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Twelve tales by such masters as Chekhov, Tolstoy, Dostoevsky, Pushkin, others. Excellent word-for-word English translations on facing pages, plus teaching and study aids, Russian/English vocabulary, biographical/critical introductions, more.
Two centuries of short stories by twenty-five titans of Russian literature, from Pushkin and Gogol to Tatyana Tolstaya and Svetlana Alexievich--in the beautifully jacketed Pocket Classics series. Russian Stories rounds up marvelous short stories by all the Russian heavyweights, including Pushkin, Gogol, Dostoevsky, Tolstoy, Turgenev, Chekhov, Bulgakov, and Nabokov, and continuing up to contemporary writers such as Tatyana Tolstaya and the recent Nobel Prize-winner Svetlana Alexievich. There is no similar one-volume collection of the best of the Russian greats in English, and especially none that include as many women as this one does, including a story by the recently rediscovered Teffi, who was widely hailed a century ago in Russia as ´´the female Chekhov.´´ From the fate-changing storms that sweep through Alexander Pushkin´s ´´The Blizzard´´ and Leo Tolstoy´s ´´The Snow Storm´´ to the political whirlwind of perestroika that shapes Vladimir Sorokin´s 1985 story ´´Start of the Season´´ to the aftermath of the collapse of the Soviet Union as experienced by ordinary people in Alexievich´s ´´Landscape of Loneliness,´´ these riveting stories chronicle not only the particular dramas and upheavals of the Russian people, but also the tribulations and triumphs of the human spirit.
Based on previously unseen documents from the Tsarist military archive, this new history of the Russian Revolution proposes that the support of bordering countries seeing more benefit in the communist side´s fortunes was integral to the revolution and ensuing power structure´s success.
Required reading for fans of Tom Stoppard´s The Coast of Utopia-the landmark investigation into Russian history and thought Few, if any, English-language critics have written as perceptively as Isaiah Berlin about Russian thought and culture. Russian Thinkers is his unique meditation on the impact that Russia´s outstanding writers and philosophers had on its culture. In addition to Tolstoy´s philosophy of history, which he addresses in his most famous essay, ´´The Hedgehog and the Fox,´´ Berlin considers the social and political circumstances that produced such men as Herzen, Bakunin, Turgenev, Belinsky, and others of the Russian intelligentsia, who made up, as Berlin describes, ´´the largest single Russian contribution to social change in the world.´´ For more than seventy years, Penguin has been the leading publisher of classic literature in the English-speaking world. With more than 1,700 titles, Penguin Classics represents a global bookshelf of the best works throughout history and across genres and disciplines. Readers trust the series to provide authoritative texts enhanced by introductions and notes by distinguished scholars and contemporary authors, as well as up-to-date translations by award-winning translators.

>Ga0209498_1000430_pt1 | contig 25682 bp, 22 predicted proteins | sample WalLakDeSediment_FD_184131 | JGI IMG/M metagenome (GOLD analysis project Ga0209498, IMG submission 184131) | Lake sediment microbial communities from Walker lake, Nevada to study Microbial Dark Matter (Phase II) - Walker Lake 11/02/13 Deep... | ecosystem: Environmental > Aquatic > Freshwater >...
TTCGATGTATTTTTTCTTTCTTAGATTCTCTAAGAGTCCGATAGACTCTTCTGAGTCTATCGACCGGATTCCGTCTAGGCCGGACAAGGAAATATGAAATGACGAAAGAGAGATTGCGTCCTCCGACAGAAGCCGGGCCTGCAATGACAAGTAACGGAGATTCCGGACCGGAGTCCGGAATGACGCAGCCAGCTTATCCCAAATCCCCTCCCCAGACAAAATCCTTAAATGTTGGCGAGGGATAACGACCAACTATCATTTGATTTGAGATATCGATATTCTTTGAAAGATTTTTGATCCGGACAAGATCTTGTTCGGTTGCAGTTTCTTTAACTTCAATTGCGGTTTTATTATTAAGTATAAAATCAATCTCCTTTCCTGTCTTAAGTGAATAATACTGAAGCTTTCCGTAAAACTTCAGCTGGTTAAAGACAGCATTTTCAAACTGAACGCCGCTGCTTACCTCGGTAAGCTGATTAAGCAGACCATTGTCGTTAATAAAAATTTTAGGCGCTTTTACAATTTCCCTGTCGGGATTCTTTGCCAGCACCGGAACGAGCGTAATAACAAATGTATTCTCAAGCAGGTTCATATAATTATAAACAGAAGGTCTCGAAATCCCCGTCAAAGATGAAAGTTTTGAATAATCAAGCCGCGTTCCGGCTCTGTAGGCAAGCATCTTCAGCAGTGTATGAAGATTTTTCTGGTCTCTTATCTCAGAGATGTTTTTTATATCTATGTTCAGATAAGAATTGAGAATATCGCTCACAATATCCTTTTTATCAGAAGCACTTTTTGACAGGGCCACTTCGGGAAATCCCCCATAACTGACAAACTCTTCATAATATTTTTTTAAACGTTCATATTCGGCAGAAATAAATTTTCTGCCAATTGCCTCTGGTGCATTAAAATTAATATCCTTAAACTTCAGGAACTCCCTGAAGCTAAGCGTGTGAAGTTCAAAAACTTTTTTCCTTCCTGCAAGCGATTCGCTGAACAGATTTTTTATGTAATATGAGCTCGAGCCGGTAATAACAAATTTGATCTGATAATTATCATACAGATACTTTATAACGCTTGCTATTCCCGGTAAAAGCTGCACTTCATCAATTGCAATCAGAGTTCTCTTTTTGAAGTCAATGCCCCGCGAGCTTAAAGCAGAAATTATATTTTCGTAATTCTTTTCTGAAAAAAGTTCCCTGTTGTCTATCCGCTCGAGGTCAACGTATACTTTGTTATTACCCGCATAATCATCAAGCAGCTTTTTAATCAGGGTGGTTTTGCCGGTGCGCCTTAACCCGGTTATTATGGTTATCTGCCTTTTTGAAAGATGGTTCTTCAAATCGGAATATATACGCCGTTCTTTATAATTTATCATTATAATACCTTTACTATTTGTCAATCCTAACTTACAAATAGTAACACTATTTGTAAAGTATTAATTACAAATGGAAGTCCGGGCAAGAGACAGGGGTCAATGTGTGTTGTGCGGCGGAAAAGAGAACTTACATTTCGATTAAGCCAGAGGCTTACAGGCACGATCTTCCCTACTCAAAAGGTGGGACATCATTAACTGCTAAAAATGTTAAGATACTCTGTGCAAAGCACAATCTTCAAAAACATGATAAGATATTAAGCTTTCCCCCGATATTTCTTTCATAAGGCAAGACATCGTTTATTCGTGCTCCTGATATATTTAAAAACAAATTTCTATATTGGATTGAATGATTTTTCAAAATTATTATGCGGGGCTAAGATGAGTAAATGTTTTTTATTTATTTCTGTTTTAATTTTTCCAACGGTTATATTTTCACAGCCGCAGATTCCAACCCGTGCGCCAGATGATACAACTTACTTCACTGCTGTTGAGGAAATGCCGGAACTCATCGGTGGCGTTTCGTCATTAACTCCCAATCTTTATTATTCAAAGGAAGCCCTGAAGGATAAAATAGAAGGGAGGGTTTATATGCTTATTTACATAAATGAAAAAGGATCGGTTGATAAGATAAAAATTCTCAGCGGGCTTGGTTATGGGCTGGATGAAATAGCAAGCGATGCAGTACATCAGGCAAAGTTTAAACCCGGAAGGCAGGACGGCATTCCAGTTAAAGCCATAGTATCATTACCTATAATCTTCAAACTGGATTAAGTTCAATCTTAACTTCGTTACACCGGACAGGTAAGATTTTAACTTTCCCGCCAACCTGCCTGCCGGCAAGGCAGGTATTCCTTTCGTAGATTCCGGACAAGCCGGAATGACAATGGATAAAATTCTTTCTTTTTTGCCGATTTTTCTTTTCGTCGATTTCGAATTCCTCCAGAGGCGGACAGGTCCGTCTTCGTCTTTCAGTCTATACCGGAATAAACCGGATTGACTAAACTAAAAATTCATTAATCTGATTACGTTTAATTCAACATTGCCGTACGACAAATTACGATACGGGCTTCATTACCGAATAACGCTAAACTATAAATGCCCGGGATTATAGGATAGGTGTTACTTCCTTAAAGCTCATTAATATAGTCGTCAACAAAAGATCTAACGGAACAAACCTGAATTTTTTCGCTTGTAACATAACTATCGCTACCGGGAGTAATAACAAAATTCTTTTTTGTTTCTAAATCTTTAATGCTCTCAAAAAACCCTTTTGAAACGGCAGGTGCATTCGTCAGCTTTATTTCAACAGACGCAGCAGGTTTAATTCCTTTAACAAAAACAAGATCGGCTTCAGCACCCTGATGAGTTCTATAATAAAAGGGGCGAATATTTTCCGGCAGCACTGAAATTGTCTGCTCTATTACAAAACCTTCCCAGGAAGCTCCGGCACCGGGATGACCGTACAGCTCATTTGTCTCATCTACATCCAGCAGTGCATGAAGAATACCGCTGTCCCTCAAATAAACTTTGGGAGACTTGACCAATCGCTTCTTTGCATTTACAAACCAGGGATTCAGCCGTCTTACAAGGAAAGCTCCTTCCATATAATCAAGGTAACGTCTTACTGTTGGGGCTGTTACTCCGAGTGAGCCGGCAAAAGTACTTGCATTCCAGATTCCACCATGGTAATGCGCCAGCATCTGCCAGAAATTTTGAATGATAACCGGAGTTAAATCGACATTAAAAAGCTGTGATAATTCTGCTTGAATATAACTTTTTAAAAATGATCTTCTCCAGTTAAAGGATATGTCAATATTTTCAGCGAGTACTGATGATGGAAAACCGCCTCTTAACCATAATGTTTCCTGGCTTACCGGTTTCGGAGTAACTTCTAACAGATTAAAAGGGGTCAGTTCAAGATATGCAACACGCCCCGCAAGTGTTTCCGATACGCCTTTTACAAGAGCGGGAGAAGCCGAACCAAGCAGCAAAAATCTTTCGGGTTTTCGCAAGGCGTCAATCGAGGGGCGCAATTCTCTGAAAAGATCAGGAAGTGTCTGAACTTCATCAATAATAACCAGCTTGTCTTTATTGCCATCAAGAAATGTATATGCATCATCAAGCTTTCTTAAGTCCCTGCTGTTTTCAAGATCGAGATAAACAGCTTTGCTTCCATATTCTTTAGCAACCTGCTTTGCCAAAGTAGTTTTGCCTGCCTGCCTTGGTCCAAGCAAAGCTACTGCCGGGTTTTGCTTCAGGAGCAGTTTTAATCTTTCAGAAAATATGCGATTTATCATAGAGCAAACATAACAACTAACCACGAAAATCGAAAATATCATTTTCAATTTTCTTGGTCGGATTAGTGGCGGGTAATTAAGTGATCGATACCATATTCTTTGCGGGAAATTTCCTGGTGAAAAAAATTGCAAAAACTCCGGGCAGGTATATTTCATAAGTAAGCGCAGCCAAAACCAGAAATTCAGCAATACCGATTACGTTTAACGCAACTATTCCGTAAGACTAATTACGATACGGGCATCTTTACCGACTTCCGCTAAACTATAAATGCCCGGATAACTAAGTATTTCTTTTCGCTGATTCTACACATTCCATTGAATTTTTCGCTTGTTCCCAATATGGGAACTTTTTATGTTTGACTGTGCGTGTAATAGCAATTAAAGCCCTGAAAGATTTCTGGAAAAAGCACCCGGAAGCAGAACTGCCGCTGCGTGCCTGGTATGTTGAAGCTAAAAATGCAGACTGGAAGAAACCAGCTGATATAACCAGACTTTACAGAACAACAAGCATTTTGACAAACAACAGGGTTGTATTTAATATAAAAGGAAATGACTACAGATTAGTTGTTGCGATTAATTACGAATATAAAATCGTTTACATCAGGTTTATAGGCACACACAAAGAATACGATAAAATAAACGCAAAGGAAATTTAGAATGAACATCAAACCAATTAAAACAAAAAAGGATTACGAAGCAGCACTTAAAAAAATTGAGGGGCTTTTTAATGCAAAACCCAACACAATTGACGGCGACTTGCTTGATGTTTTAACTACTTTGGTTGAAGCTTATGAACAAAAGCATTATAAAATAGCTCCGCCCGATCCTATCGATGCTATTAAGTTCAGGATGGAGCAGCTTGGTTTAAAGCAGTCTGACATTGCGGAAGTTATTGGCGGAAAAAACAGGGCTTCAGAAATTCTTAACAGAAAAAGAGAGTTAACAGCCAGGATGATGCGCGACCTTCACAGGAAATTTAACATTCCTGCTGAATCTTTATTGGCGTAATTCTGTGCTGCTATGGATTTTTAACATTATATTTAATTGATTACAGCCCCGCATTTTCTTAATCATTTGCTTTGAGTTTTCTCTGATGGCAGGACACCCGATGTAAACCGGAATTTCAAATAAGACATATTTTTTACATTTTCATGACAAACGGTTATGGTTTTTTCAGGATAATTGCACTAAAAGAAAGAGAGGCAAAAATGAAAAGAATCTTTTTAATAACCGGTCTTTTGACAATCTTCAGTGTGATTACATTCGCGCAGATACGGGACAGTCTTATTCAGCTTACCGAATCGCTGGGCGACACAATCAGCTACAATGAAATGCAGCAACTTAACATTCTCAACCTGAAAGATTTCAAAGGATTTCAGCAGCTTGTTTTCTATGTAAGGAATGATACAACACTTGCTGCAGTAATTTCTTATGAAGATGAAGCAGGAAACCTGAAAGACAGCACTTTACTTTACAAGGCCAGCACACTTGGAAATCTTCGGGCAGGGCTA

The Russian Canvas charts the remarkable rise of Russian painting in the 18th and 19th centuries, and the nature of its relationship with other European schools. Starting with the foundation of the Imperial Academy of the Arts in 1757 and culminating with the assassination of Tsar Alexander II in 1881, it details the professionalization and wide-ranging activities of painters against a backdrop of dramatic social and political change. The Imperial Academy formalized artistic training but later became a foil for dissent, as successive generations of painters negotiated their own positions between pan-European engagement and local and national identities. Drawing on original archival research, this groundbreaking book recontextualizes the work of major artists, revives the reputations of others, and explores the complex developments that took Russian painters from provincial anonymity to international acclaim.
How to handle Russia? This question has become ever more prominent as the Euro-Atlantic community´s relations with Russia languish in deep in systemic crisis, with dialogue suspended, reciprocal sanctions in place and proxy wars raging. The wars in Ukraine and Syria, accusations of Russian interference in domestic politics and the attempted assassination of the Skripals on UK soil have all contributed to soaring tension in the relationship. Yet faced with this array of serious challenges, Euro-Atlantic thinking about Russia remains stuck in twentieth-century rhetoric, trapped by misleading abstract labels and unsure whether to engage Moscow in dialogue or enhance deterrence and collective defence. Instead of thinking in these terms, leading Russia expert Andrew Monaghan argues that we must devise a new grand strategy for dealing with the Russians. Examining the ongoing Euro-Atlantic debate over Russia and framing Moscow´s own position towards the West, he sets out the foundations of a forward-looking strategy; one that can accommodate the many complex challenges presented by this new era of competition between Russia, Europe and the United States.